I was thinking while reading all of your comments that there is something of the Prime Directive in the decision the Vians have to make. Interfere and maybe make a terrible mistake; but leave events to their own devices and you guarantee a certain degree of disaster and loss. Many on this site have argued the immorality of the PD. Notwithstanding that I think many people misunderstanding the reasons why the PD is important, nevertheless it does bear mentioning that doing nothing in the face of need can in some cases surely be wrong. The question becomes when you are justified to intervene and take control of someone else's destiny, to own what will become of them. If an old lady is crossing the street and is falling out of her walker, helping her up feels like a no brainer. But what if an artist is crossing the street and falling out of his passion; is catching him and helping him back up saving him, or dooming him to a life of failure and misery? What if a child is falling out of his tricycle - is he best served if you prevent that too? We could come up with more and more difficult versions of that. In AGT the question of whether to act, and how to act when you do, is determined by whether you understand the situation properly and can choose an appropriate action that will provide benefit. Defining what "benefit" even means is a doctoral thesis topic. I guess I'm not convinced I understand the situation the Vians are in to judge them as harshly as Kirk does. He is probably right, since I almost invariably agree with him, but all the same playing god becomes a little less gruesome if you're given the job against your will. Maybe it would make you wish you never had the power in the first place. Maybe Riker in Hide and Q dodged a big bullet.
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Peter G.
Tue, Jan 12, 2021, 12:31pm (UTC -6)
Re: TOS S3: The Empath

To add to William's great comment, I think it's not merely that pain is an incidental evil needed for this test. Pain is in this instance *the thing* they are testing for to make sure Gem's empathy is wired properly. Sure, she might have a good reflexive or intellectual empathy with various experiences like pleasure or laughter, but it is specifically her ability to recognize, empathize with, and want to heal pain that they are interested in. There is a sort of Christian aspect to this, where it's alright to be able to join with others in various aspects of life, but it's in the ability to join in with another's pain, and ideally heal it, that the truest version of emotional connection is to be found. And obviously the only way to test Gem's ability to join with another in pain is for her to encounter someone else in great pain. For this they need to set up the condition, since it's unlikely they will be able to randomly have her encounter the very scenario she needs to experience.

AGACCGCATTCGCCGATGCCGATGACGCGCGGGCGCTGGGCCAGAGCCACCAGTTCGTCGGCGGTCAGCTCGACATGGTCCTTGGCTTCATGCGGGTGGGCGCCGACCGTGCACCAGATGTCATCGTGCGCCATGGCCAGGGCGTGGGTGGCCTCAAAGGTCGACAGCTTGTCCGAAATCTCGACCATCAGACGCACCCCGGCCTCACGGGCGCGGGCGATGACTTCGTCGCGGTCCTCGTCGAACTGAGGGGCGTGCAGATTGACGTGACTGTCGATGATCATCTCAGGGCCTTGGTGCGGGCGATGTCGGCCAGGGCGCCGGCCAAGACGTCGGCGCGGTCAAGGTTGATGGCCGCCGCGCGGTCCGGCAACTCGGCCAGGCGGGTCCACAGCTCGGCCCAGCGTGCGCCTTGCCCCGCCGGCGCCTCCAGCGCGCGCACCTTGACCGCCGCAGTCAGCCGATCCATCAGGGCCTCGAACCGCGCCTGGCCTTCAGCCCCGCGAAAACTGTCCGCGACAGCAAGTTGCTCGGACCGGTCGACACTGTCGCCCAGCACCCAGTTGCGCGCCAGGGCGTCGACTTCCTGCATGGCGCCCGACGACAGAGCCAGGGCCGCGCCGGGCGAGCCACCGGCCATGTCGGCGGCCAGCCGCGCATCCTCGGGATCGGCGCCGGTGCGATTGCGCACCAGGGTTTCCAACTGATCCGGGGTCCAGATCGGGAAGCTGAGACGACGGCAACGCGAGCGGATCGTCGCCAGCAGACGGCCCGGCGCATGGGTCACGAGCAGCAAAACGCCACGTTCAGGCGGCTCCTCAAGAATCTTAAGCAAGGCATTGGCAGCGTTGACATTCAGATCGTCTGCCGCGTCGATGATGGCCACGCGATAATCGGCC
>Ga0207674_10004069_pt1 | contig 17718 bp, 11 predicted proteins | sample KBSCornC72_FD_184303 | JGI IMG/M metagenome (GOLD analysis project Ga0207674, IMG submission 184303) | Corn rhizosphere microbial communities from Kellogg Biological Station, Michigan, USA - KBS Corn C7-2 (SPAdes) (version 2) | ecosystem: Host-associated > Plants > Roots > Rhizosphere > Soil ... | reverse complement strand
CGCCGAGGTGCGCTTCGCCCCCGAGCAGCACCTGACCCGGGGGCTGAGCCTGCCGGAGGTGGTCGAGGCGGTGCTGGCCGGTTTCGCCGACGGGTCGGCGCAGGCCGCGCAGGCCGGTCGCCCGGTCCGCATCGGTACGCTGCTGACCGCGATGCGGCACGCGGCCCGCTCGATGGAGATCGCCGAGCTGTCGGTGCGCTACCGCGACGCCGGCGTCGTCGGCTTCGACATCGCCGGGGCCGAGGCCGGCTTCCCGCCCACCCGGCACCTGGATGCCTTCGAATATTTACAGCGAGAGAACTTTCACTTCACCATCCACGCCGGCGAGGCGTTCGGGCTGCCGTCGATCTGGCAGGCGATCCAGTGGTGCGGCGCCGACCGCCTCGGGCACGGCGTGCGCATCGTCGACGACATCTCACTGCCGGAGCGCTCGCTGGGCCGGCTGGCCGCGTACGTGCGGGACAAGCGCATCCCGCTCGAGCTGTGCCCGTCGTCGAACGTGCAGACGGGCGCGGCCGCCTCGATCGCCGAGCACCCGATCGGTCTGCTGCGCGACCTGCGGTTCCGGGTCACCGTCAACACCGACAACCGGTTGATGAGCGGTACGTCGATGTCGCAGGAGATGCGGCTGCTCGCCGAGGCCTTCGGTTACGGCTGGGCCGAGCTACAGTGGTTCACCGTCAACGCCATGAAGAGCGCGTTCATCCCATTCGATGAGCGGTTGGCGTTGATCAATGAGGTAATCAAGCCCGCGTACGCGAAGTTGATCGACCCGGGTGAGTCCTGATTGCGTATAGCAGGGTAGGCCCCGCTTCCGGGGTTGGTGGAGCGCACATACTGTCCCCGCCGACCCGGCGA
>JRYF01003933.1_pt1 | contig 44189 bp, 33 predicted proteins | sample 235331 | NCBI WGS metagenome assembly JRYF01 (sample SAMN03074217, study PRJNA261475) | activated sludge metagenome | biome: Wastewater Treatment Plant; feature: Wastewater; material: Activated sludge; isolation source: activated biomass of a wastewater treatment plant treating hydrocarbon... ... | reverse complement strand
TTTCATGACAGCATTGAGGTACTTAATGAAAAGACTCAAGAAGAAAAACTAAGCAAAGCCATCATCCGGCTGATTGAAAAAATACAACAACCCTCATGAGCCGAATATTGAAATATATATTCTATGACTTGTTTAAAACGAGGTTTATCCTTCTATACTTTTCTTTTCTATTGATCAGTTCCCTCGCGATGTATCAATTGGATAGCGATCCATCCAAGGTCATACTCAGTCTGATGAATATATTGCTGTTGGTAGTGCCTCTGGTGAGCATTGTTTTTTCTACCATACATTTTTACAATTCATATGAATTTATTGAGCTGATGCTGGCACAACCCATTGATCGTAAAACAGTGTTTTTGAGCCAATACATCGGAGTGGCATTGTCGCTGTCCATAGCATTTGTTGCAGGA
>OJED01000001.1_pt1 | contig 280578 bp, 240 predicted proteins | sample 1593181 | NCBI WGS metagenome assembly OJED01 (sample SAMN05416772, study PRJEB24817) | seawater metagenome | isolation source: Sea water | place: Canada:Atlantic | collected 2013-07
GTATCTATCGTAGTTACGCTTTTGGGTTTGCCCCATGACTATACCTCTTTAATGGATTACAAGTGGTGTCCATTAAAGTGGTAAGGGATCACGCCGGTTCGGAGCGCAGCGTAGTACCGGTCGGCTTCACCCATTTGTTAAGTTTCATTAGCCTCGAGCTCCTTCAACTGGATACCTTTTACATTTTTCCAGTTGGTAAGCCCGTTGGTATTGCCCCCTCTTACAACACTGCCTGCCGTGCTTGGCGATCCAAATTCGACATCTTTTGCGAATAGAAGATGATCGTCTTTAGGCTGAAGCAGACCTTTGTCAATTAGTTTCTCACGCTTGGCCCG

If this is an allegory, I suppose we might suggest that it could be a Biblical one, even addressing issues like the problem of evil or why a God needs to suffer alongside his people in order to help them. We could suppose the Vians have no empathy at all, which would sort of be a textbook definition of psychopath (@ William, this doesn't have to be a moral condemnation, merely a description). But they might also be empathic, just not able to use their empathy to help anyone, unlike Gem. Maybe she in practice can realize what they understand but can't do. They may be more advanced at the moment, but Gem and her species can develop and may surpass them in time, even in intellect. They key is whether that intellect and that empathy is connected to anyone else, or is self-contained like a solipsism and therefore useless.

Now the one way in which the allegory doesn't track to a Judeo-Christian framework is that in the problem of evil we have God permitting pain and suffering, whereas here it would appear the Vians are deliberately creating it to produce an effect. But then again if an omnipotent being 'permits' something, is that not akin to being responsible for it? Or at least we might well see it that way, even if we can't understand it fully. The difference between setting something in motion that will happen, or setting in motion something that *can* happen, is a bit vague to me morally. Generally in everyday life I would assign more or less full responsibility to someone who does something knowing that there *can* be said consequence, even if it's only probable. Like, set of a bomb knowing there are people in the building, or set it off not knowing if anyone's in the building, I would suggest that the culpability in both cases for murder is essentially the same. So where does that leave us for an advanced being causing pain, versus one permitting pain, in both cases where the outcome is the development of a species to a new height? I like William's idea that they may also be preventing a greater evil through these experiments, which puts us in the trolley problem. Unfortunately the trolley problem requires quite a lot of axioms to answer it either way.

Personally I can say that as a kid I never liked this one. It was slow, boring, and aesthetically its tone is very different from your average TOS adventure episode. As an adult I like it more on intellectual and construction grounds, and it's the sort of ep that I appreciate a lot on the very infrequent occasions I might be in the mood to watch it. I'm basically never in the mood to watch it, because it's no fun. But on those rare occasions when I do it's good. Not sure how that translates into a rating. The Empath is like taking my medicine.
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Peter G.
Mon, Jan 11, 2021, 6:26pm (UTC -6)
Re: DSC S3: That Hope Is You, Part 2

Nice review, Jammer.

"My prescriptions for season four: the same as after every season, so I won't bother repeating them. Discovery either must not want to learn, or thinks it's doing exactly what it wants to be doing."